Williams: What does taking the Eucharist mean practically for my day to day life? If we can be idealistic for a moment: I take the Eucharist every Sunday. What should that do to my life practically in terms of what people see in my life?
Fastiggi: Well we have to ask ourselves what is the Christian life all about? It’s growing closer to the Father, Son, and Holy Spirit. It’s growing in the love of God and the love of neighbor. So receiving the source of grace into our very bodies — Christ, the source of our life, of Grace, our sanctification — catches us from sin and really cleanses us from venial sin. Now it doesn’t cleanse us from mortal sin. Iif one is conscious of grave sin, you go to sacramental confession before receiving. But these non-mortal sins, these venial sins, these weaknesses we have — the receiving worthily of Holy Communion not only purifies us of those sins but it strengthens us, strengthens our character so that we are less likely to commit these venial sins in the future. So if we worthily receive our Lord in the Eucharist we grow in the knowledge and love of God, we become more like Christ, it’s the process of becoming divinized.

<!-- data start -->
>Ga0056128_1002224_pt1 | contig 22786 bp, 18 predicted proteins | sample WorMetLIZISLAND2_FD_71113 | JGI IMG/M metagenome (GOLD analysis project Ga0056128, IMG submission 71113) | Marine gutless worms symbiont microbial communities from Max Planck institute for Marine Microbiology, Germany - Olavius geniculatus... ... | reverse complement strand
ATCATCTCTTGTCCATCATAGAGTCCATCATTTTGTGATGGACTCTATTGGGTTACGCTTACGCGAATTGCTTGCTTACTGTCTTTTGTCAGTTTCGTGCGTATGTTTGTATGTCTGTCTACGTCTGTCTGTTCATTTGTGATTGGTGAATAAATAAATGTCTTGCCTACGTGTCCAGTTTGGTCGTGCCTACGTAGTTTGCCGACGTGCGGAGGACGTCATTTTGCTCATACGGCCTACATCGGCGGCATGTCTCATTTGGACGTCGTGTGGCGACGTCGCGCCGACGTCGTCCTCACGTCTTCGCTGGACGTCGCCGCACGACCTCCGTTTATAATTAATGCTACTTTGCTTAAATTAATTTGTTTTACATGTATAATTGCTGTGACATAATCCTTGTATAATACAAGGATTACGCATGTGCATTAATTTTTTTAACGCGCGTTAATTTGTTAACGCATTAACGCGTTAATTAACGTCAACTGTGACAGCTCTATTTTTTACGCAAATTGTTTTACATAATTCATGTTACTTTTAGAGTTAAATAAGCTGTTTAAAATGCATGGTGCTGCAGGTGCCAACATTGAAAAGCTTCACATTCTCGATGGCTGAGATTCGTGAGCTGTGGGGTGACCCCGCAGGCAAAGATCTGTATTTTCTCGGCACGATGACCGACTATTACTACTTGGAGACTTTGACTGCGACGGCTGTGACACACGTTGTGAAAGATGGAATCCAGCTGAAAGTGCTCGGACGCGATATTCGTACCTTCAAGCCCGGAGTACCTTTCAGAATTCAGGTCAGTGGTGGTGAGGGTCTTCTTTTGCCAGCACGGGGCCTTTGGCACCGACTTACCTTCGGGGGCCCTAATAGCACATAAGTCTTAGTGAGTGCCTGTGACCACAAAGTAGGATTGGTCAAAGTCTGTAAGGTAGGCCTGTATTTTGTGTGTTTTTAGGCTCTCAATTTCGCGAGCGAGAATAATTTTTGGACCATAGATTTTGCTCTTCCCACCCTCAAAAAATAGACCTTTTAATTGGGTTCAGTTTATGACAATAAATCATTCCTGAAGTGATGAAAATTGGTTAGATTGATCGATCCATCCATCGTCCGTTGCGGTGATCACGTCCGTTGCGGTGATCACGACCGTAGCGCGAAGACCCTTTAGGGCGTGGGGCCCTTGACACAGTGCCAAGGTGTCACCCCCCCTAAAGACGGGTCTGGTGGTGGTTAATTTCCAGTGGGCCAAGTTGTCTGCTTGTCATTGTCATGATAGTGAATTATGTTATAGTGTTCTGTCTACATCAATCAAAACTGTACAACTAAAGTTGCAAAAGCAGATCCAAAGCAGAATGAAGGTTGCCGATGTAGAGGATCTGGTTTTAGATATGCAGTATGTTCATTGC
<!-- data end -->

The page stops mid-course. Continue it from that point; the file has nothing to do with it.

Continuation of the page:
Williams: Or becoming the body of Christ.
Fastiggi: Yes, that’s right.
Williams: As an extraordinary minister, I hold up the Host, and I am conscious, so much of the time, that when I look past the Host and look in the person’s eyes and I say ‘the body of Christ,’ I am holding and presenting the body of Christ literally and substantively in my hand, but I am looking to the person that is the body of Christ as well. And when they are united they should become more like Christ in every way.